Microsoft contributes GPL'd code to old enemy Samba project

Samba once caused the European union to fine Microsoft billions but that's no concern for Microsoft today.

On October 10, a group of developers contributed a patch to the Samba Technical Mailing List. That would be an unexceptional event except that these developers worked for Microsoft, Samba is covered by the GPLv2 and there's a long and not-very-friendly history between Microsoft and the project.

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Samba is a project that maps file/print server services between Linux and Unix servers and Windows clients. It integrates Linux/Unix servers and desktops into Active Directory environments.

The Free Software Foundation includes Samba in a history it keeps on Microsoft's fights against free software. And rightly so. In August 2003, Samba's project leaders, Peter Gerwinski and Jeremy Allison, and the FSF petitioned the European Commission to hear arguments on why Microsoft stands in the way of a competitive file/print server market. This testimony is among the reasons why in 2004, the EC found that Microsoft was indeed violating antitrust regulations and ordered the company to make some changes. In 2008, the EC fined Microsoft $1.26 billion for not complying and again ordered the company to open up the protocols for its software so third-party developers could compete. The order allowed Microsoft to use RAND, meaning Microsoft could charge a low fee to those wanting access to its proprietary wares for their projects but couldn't refuse to share.

In 2007, Samba was one of the first FOSS projects to step up and license the Microsoft protocols.

Chris Hertal of the the Samba team praised how far Microsoft has come in its attitude toward free software in a blog post about the contribution. His point is that the war between free software and Microsoft is SO OVER, that this contribution was natural and only worth a moment's nostalgia.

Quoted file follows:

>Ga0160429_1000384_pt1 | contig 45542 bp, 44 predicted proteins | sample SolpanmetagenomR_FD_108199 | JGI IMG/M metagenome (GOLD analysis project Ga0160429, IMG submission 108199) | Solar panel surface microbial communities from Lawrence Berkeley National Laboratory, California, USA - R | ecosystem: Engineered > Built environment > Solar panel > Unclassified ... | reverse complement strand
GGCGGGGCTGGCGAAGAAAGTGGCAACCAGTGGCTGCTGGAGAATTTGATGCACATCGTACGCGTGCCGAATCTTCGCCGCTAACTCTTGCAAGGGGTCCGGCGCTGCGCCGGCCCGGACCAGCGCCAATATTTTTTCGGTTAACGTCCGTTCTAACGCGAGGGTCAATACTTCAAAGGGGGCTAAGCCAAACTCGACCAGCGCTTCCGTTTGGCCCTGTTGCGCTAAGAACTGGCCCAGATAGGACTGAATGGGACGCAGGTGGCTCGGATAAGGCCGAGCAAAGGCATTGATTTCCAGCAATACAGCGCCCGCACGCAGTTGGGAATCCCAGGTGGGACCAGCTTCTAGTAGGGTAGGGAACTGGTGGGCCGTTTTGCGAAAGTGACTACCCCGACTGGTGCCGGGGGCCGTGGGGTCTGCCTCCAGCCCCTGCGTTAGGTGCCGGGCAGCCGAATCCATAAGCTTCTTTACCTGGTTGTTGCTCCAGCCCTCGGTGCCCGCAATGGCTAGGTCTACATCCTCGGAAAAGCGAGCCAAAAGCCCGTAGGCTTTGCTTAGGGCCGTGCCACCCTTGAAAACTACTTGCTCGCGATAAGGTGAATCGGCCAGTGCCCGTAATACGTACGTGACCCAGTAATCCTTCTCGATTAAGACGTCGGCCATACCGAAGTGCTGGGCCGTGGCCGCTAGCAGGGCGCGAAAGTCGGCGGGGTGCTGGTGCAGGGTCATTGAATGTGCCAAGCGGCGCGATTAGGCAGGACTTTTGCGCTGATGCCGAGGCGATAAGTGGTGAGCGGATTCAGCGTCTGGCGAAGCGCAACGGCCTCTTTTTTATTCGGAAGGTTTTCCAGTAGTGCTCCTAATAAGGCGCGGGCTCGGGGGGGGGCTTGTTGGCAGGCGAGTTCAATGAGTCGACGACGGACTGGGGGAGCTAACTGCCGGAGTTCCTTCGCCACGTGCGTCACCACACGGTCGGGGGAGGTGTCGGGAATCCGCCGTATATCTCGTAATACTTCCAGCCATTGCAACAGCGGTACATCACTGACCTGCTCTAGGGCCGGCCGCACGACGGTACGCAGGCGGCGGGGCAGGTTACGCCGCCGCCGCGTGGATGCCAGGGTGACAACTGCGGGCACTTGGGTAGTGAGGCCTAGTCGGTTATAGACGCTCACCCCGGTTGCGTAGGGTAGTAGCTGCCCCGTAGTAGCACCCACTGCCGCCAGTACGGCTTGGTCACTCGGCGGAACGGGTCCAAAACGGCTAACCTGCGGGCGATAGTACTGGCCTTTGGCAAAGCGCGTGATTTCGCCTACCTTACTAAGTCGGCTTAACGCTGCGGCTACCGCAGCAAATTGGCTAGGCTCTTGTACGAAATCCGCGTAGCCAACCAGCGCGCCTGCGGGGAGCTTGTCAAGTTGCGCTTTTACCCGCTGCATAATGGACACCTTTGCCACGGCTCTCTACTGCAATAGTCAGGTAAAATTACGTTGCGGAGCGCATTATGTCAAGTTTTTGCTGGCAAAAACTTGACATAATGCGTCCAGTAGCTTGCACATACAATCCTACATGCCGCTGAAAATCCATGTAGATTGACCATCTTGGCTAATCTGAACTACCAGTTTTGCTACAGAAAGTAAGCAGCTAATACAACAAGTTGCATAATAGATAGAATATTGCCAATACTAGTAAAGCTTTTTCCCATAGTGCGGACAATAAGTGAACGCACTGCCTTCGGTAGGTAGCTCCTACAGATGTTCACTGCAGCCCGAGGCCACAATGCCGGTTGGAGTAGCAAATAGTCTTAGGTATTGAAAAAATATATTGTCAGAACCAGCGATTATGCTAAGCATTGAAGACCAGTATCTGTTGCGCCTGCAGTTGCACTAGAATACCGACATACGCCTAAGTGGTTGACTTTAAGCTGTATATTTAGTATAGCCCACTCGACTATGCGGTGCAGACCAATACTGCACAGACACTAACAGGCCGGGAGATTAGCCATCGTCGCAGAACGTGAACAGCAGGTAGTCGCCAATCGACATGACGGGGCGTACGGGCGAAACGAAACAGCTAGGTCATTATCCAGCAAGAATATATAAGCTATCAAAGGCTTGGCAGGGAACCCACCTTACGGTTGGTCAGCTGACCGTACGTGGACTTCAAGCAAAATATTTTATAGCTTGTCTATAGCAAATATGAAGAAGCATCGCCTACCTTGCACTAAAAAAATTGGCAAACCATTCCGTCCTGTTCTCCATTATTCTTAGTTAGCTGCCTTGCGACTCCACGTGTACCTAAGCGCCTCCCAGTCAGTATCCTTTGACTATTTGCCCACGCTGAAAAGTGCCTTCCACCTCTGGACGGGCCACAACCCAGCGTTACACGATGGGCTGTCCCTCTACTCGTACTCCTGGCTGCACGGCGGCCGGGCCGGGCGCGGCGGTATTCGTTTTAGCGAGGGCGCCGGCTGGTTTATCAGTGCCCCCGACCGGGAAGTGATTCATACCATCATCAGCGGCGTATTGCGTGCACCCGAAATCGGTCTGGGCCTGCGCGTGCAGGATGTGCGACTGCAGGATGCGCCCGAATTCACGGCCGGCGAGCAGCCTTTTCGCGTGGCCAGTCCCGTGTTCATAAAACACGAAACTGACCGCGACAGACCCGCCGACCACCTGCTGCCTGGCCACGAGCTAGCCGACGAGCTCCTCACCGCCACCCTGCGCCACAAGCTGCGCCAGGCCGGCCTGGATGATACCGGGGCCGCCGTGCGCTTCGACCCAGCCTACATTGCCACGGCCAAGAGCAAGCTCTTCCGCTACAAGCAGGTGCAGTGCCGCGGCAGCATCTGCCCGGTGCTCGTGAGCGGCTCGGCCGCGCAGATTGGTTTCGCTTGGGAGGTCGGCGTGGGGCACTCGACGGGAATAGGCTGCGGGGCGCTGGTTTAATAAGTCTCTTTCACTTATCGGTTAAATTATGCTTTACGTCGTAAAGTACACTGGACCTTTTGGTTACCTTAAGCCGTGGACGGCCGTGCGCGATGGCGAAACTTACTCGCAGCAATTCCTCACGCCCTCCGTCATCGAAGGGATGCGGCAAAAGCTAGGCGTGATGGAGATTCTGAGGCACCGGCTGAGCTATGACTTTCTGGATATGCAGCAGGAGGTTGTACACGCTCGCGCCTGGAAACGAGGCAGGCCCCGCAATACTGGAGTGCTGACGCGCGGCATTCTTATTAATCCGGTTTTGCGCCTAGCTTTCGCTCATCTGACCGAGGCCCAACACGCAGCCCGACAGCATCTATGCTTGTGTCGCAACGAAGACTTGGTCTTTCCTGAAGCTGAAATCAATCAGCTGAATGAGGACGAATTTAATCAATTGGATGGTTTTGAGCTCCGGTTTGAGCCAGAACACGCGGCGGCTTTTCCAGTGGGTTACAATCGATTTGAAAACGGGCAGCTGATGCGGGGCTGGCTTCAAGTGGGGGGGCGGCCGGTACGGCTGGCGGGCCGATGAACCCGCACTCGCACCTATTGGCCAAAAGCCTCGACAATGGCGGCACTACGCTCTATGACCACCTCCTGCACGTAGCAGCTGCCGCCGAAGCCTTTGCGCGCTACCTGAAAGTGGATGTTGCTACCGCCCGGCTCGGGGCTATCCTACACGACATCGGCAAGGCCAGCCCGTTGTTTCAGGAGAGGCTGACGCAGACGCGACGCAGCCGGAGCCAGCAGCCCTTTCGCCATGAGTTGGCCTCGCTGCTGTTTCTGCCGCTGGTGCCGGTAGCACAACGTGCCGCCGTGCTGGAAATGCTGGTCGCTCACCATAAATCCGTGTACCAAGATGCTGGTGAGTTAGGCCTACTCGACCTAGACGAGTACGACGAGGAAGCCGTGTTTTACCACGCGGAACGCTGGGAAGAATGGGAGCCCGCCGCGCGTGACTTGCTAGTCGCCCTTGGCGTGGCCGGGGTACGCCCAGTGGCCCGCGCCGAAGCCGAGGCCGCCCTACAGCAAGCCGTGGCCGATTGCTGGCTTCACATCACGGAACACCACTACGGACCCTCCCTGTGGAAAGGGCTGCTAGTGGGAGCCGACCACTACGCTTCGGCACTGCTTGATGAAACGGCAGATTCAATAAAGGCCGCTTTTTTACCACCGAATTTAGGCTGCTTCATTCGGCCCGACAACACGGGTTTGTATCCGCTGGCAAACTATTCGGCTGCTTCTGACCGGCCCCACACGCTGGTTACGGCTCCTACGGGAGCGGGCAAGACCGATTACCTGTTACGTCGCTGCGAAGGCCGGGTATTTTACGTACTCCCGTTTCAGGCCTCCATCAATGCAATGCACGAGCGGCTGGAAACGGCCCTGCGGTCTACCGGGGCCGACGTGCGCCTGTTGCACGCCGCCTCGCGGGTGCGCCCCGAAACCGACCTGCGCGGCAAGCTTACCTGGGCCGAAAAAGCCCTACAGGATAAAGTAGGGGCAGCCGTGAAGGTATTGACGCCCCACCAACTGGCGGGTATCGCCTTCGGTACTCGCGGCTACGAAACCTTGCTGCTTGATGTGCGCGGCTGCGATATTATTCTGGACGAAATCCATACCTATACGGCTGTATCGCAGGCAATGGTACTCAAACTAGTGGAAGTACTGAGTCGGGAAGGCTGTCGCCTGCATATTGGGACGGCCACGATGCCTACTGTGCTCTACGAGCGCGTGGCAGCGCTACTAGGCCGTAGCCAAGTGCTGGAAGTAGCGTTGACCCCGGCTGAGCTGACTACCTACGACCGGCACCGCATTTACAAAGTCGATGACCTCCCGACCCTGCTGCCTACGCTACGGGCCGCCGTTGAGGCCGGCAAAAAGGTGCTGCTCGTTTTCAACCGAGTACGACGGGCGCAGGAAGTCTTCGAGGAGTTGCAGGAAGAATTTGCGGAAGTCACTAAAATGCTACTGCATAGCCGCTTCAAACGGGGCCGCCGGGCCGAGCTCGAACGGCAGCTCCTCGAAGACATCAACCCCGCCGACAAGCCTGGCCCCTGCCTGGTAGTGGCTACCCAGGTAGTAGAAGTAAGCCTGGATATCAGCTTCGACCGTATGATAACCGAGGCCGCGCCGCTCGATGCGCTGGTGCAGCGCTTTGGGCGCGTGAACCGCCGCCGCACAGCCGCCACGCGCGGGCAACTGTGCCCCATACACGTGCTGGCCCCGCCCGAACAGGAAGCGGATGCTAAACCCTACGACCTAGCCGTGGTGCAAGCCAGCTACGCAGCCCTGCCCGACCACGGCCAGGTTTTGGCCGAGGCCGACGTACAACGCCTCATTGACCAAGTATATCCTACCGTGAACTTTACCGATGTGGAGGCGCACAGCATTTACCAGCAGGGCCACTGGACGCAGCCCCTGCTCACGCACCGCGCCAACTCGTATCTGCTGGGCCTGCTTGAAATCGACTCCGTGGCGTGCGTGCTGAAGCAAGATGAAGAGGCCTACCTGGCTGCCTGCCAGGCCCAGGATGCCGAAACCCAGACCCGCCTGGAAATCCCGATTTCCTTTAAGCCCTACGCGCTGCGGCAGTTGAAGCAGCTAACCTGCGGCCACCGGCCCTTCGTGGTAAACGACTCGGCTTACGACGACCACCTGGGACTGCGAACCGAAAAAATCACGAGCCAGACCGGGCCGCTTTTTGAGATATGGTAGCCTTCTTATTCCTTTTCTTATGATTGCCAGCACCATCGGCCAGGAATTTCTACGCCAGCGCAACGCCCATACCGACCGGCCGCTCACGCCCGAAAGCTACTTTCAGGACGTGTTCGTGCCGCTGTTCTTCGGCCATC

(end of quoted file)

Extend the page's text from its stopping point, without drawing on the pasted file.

"A few years back, a patch submission from coders at Microsoft would have been amazing to the point of unthinkable, but the battles are mostly over and times have changed. We still disagree on some things such as the role of software patents in preventing the creation of innovative software; but Microsoft is now at the forefront of efforts to build a stronger community and improve interoperability in the SMB world. Most people didn't even notice the source of the contribution. That's how far things have come in the past four-ish years."

Now, this isn't the first contribution Microsoft has made to projects covered by the GPL -- even projects it once publicly despised. Microsoft has been contributing Hyper-V drivers to the Linux kernel. And way back in 2009, Microsoft contributed plug-ins to its Live@edu services to the Moodle project.

Nevertheless, many in the free open source community are ranting at this contribution to Samba ... pointing out that if Microsoft really wants to bury the hatchet with the open source world, it could stop with the patent infringement lawsuits and it would stop its patent protection racket against Android.

However, the people responsible for sending in the patch are not the ones suing everyone -- but the guys working in Microsoft's open source labs, Jeremy Allison told ZDNet's Steven J. Vaughan-Nichols. "These guys are in the OSS-lab in Microsoft and they’re great!”

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